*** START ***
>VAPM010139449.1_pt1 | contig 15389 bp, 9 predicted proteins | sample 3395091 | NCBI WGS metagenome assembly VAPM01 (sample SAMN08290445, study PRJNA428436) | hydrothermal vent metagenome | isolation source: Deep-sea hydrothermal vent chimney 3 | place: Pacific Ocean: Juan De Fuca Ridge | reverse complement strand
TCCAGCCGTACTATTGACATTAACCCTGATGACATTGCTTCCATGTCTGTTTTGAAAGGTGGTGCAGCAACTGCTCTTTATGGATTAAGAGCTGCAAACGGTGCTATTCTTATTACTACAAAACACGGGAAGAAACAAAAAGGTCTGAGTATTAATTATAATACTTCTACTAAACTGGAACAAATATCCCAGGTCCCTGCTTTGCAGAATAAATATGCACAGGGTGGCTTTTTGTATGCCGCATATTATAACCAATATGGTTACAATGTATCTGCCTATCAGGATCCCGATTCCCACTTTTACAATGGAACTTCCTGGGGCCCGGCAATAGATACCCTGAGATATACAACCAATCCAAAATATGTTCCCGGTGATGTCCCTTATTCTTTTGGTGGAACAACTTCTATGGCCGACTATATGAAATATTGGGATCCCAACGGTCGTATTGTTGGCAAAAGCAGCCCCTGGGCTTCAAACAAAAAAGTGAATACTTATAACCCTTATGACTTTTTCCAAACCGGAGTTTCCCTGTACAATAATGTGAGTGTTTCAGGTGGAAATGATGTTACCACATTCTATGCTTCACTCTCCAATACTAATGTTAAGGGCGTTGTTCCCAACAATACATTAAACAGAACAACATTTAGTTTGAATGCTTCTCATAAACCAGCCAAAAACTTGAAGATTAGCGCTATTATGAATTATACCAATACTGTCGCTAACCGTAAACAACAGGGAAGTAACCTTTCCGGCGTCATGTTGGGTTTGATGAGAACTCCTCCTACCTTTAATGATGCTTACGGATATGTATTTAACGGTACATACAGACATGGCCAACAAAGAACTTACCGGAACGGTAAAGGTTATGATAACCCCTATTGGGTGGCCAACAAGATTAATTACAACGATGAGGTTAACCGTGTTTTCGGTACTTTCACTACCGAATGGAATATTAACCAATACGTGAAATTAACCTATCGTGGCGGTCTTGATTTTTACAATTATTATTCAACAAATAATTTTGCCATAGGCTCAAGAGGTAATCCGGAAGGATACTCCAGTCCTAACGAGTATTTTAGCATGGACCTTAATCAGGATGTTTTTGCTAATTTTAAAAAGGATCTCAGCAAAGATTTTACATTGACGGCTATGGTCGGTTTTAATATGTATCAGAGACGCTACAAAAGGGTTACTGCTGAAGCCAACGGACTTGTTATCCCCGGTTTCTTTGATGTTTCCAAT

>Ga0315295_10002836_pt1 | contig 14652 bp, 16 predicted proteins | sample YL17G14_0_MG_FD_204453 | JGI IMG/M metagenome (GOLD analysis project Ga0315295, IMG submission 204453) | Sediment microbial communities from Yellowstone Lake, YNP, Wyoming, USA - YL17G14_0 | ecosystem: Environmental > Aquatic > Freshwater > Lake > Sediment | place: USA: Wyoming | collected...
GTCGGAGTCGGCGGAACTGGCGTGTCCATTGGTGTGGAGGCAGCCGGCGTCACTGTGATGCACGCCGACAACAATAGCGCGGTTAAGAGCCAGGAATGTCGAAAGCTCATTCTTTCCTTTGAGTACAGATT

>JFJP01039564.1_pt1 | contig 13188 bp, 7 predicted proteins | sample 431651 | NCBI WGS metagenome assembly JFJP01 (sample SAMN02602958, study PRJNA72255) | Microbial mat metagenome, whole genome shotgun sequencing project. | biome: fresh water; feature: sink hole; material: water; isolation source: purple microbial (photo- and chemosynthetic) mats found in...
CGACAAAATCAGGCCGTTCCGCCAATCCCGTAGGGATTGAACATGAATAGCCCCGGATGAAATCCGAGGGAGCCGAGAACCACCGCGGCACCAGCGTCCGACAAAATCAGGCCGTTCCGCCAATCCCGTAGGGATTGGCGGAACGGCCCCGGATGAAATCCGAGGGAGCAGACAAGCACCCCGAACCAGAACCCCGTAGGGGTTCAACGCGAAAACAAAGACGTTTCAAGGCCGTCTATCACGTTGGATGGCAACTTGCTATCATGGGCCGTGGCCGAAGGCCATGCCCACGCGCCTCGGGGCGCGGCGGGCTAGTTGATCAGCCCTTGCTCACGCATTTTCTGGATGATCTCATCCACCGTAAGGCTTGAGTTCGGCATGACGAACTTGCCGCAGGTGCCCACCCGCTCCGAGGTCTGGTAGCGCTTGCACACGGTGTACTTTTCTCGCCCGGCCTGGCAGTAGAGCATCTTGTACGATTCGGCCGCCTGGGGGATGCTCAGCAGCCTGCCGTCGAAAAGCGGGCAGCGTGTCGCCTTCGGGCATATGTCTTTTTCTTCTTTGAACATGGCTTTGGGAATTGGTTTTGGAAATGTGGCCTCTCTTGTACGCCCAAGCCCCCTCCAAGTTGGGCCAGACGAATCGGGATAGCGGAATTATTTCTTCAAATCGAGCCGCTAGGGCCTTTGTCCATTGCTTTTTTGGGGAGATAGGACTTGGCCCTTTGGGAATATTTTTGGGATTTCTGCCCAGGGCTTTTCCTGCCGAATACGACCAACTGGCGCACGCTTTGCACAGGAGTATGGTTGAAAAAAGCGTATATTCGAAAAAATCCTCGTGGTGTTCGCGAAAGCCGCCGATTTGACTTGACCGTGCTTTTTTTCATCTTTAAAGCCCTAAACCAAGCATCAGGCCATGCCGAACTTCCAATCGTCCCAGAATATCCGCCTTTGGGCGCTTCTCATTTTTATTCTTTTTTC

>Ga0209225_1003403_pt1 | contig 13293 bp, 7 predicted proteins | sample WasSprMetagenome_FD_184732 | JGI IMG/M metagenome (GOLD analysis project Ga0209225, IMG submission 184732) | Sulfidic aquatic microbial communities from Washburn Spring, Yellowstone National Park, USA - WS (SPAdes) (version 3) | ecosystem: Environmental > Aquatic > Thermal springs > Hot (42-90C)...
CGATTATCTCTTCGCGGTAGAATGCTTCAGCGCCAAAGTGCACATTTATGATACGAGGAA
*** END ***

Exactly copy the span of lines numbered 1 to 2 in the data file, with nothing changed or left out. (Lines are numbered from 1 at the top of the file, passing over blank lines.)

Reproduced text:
>VAPM010139449.1_pt1 | contig 15389 bp, 9 predicted proteins | sample 3395091 | NCBI WGS metagenome assembly VAPM01 (sample SAMN08290445, study PRJNA428436) | hydrothermal vent metagenome | isolation source: Deep-sea hydrothermal vent chimney 3 | place: Pacific Ocean: Juan De Fuca Ridge | reverse complement strand
TCCAGCCGTACTATTGACATTAACCCTGATGACATTGCTTCCATGTCTGTTTTGAAAGGTGGTGCAGCAACTGCTCTTTATGGATTAAGAGCTGCAAACGGTGCTATTCTTATTACTACAAAACACGGGAAGAAACAAAAAGGTCTGAGTATTAATTATAATACTTCTACTAAACTGGAACAAATATCCCAGGTCCCTGCTTTGCAGAATAAATATGCACAGGGTGGCTTTTTGTATGCCGCATATTATAACCAATATGGTTACAATGTATCTGCCTATCAGGATCCCGATTCCCACTTTTACAATGGAACTTCCTGGGGCCCGGCAATAGATACCCTGAGATATACAACCAATCCAAAATATGTTCCCGGTGATGTCCCTTATTCTTTTGGTGGAACAACTTCTATGGCCGACTATATGAAATATTGGGATCCCAACGGTCGTATTGTTGGCAAAAGCAGCCCCTGGGCTTCAAACAAAAAAGTGAATACTTATAACCCTTATGACTTTTTCCAAACCGGAGTTTCCCTGTACAATAATGTGAGTGTTTCAGGTGGAAATGATGTTACCACATTCTATGCTTCACTCTCCAATACTAATGTTAAGGGCGTTGTTCCCAACAATACATTAAACAGAACAACATTTAGTTTGAATGCTTCTCATAAACCAGCCAAAAACTTGAAGATTAGCGCTATTATGAATTATACCAATACTGTCGCTAACCGTAAACAACAGGGAAGTAACCTTTCCGGCGTCATGTTGGGTTTGATGAGAACTCCTCCTACCTTTAATGATGCTTACGGATATGTATTTAACGGTACATACAGACATGGCCAACAAAGAACTTACCGGAACGGTAAAGGTTATGATAACCCCTATTGGGTGGCCAACAAGATTAATTACAACGATGAGGTTAACCGTGTTTTCGGTACTTTCACTACCGAATGGAATATTAACCAATACGTGAAATTAACCTATCGTGGCGGTCTTGATTTTTACAATTATTATTCAACAAATAATTTTGCCATAGGCTCAAGAGGTAATCCGGAAGGATACTCCAGTCCTAACGAGTATTTTAGCATGGACCTTAATCAGGATGTTTTTGCTAATTTTAAAAAGGATCTCAGCAAAGATTTTACATTGACGGCTATGGTCGGTTTTAATATGTATCAGAGACGCTACAAAAGGGTTACTGCTGAAGCCAACGGACTTGTTATCCCCGGTTTCTTTGATGTTTCCAAT